Child care is hard to come by in San Luis Obispo County. According to the SLO County Child Care Planning Council Needs Assessment released in 2018, there's a shortage of child care and lack of choices for parents countywide, especially in high-cost communities such as San Luis Obispo, Arroyo Grande, Cambria, and Templeton.
Templeton Unified School District is looking to fill the gap by proposing a partnership to bring in a curriculum-based program for before- and after-school care.
Joe Koski, Templeton Unified's superintendent, said the district would like to work with Discover Champions, a private provider with more than 500 before- and after-school and year-round programs in 39 states.
The proposal, Koski said, is a direct response to community feedback that the district has received: There are very limited options for community members for early childhood care. While Koski's been hearing about this need for the last four to five years, the district didn't have the extra space to house a program on school grounds.
"In the past, our limitation has always been facilities, but now that we have completed or will be completing a lot of the new construction and modernization that has come from our Measure H12 bond that our community was gracious enough to provide for us, we have some kind of non-classroom spaces that will be available beginning next year," he said.
It just makes sense, he said, to identify this as the right time to bring in the service that the parents in the community have been asking for, if approved by the school board.
There isn't a price on the proposal just yet, but that information along with how much the service will cost parents will be presented to the school board at its June 13 meeting.
Koski said the intent of that meeting would be for the board to make a decision about whether the district will put this program in place for the 2019-20 academic school year.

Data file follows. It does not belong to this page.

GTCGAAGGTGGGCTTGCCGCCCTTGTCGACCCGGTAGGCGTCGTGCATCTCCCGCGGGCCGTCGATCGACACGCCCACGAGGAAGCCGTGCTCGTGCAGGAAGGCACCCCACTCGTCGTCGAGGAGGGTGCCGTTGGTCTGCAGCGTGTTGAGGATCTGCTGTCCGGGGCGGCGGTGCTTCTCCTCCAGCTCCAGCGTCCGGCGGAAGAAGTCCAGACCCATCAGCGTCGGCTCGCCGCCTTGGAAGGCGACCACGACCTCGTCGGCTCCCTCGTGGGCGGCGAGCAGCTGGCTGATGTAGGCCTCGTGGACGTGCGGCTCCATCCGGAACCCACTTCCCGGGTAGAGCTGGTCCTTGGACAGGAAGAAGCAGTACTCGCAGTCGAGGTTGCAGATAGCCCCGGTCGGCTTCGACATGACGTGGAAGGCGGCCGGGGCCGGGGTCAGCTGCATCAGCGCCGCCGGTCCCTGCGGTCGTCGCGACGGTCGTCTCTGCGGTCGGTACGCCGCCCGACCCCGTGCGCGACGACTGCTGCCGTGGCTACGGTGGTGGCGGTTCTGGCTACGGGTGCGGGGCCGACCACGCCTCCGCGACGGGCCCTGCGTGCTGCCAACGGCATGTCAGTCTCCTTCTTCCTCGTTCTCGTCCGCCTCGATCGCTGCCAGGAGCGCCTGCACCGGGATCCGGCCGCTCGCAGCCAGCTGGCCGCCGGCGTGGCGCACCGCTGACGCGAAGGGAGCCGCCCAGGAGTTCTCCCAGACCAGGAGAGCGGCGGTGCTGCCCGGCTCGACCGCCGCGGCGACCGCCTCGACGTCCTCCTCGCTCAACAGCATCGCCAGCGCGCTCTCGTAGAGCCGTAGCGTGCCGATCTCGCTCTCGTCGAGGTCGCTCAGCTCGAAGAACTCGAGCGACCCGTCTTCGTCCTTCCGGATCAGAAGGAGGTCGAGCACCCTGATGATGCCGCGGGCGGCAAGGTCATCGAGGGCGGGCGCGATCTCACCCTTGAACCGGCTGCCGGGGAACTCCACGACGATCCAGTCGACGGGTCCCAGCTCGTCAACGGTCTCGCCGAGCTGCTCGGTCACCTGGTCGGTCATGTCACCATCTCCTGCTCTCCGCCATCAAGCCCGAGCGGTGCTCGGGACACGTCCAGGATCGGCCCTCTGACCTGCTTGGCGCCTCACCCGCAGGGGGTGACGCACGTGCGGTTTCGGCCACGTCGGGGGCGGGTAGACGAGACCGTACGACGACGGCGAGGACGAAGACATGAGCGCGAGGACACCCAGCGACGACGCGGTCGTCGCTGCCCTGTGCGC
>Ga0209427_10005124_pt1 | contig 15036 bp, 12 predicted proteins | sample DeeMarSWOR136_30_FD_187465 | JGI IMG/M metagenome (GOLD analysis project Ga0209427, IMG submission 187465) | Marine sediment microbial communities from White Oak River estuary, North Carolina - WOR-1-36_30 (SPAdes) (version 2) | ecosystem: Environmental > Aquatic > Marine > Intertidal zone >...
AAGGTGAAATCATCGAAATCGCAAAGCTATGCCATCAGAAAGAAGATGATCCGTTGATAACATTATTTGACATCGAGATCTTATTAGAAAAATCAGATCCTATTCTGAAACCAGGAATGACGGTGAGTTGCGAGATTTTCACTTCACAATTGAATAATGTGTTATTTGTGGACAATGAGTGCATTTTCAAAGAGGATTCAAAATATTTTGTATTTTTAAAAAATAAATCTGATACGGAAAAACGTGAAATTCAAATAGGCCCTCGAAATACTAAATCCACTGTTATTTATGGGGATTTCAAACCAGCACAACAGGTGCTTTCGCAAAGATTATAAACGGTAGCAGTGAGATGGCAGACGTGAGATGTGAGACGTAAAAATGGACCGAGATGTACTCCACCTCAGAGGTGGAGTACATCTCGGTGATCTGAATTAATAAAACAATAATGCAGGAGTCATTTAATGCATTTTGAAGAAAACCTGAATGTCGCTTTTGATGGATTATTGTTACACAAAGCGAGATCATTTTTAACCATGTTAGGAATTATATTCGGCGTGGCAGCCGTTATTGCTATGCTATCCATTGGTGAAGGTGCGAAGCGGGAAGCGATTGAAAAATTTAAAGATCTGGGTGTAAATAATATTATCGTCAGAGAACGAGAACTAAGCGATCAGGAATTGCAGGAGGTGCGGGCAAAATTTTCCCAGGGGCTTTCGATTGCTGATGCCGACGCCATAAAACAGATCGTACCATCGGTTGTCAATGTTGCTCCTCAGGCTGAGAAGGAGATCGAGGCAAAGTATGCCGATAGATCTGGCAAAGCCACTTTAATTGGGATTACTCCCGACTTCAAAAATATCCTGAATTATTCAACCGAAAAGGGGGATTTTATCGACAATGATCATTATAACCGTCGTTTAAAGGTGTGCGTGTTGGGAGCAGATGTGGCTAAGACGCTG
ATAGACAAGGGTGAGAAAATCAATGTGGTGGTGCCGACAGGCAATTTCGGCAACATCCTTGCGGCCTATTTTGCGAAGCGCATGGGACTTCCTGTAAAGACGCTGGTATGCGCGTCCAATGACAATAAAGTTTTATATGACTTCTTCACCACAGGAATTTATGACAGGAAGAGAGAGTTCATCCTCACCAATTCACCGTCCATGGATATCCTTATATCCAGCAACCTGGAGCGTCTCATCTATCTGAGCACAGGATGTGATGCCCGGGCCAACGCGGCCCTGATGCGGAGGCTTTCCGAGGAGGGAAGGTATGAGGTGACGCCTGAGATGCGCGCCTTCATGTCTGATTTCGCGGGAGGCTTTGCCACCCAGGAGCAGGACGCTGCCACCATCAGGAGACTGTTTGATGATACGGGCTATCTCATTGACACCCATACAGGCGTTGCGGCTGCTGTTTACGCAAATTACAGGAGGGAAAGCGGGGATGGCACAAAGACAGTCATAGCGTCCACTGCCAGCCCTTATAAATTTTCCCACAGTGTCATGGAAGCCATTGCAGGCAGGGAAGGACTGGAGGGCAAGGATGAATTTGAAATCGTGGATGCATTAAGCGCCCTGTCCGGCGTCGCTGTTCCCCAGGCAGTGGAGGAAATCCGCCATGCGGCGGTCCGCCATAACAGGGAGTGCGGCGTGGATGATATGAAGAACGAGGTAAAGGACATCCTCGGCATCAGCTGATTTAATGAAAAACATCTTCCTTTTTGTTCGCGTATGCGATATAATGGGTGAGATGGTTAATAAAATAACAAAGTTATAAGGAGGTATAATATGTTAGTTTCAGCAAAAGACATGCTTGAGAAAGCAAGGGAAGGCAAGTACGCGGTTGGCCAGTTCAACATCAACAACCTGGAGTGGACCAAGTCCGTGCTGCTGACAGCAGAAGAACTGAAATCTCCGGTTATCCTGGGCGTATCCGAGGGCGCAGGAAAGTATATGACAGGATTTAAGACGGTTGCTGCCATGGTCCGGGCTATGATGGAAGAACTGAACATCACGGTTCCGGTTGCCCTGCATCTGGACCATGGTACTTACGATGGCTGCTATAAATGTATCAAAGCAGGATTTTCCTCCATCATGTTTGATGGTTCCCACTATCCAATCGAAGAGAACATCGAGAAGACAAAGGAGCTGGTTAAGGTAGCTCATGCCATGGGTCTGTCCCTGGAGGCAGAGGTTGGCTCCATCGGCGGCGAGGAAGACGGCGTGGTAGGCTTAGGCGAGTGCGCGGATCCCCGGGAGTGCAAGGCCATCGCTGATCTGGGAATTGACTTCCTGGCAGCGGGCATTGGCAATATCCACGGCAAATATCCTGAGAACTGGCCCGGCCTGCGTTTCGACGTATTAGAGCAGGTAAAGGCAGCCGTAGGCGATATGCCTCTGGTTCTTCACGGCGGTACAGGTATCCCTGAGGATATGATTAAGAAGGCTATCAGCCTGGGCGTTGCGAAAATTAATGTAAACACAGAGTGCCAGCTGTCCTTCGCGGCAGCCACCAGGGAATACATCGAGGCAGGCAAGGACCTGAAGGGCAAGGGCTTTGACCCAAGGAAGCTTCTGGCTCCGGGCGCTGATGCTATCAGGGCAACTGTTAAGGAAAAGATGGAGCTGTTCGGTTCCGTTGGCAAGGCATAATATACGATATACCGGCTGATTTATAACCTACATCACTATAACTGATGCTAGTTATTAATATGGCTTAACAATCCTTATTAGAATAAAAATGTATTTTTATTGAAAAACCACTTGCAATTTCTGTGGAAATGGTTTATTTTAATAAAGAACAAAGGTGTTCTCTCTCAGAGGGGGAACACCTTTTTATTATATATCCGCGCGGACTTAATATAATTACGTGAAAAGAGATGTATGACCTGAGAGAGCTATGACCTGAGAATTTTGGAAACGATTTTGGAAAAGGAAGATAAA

Tricia Fox, partnership manager for Champions, said she wants to highlight that Discover Champions has an accreditation from AdvanceED, an organization that reviews and certifies education programs around the world. Having spent time as a teacher and a principal, Fox said that Champions implements a bit more structure than most before- and after-school programs to keep students engaged in learning beyond traditional school hours.
"The biggest thing for prospective clients to see when they come to one of our centers is the kids are fully immersed in the programs. And we also use research to figure out the best practices in after-school care when creating a curriculum that allows students to have fun and explore their interests," Fox said.
Daily activities usually center on homework time, fitness and group games, snack time, welcome activities (journal time and daily challenges), theme-related activities (such as building bridges or whirly birds), and interest areas.
Those interest areas can include creative arts or science, technology, engineering, and mathematics. Fox said Champions can provide the program with iPads, so students can learn coding or game design, all with the goal of peer-to-peer collaboration. The programs are crafted to reinforce the four C's of 21st century learning: collaboration, creativity, communication, and critical thinking.
She said implementing Champions' programs would not only be a potential benefit to students and parents but also to the community, as there would be a need for teachers to facilitate the program.
A potential local hire has to meet the provider's licensing requirements. If they don't meet the minimum requirements but are the right fit for Champions, Fox said the provider would pay for them to go to school to meet them.
Champions has had a long partnership with Atascadero Unified School District, and the program has been beneficial for parents like Monica Baldwin. She has a fourth grader in San Gabriel Elementary School who's been in the after-school program since she was in first grade.
Baldwin and her husband both work, and she said the program made sense for her family because of their demanding schedules. Over the last four years, she's seen how much her daughter has grown, and she attributes the leadership skills she's acquired to Champions.
"This year, she wanted to be a student representative for her class at school and she also did that student council," Baldwin said.
That kind of support for parents and their kids is exactly what Champions aims to achieve, Fox said.
"We're here to reinforce learning objectives, strengthen the community, and help hard-working families get more out of their day," Fox said. Δ
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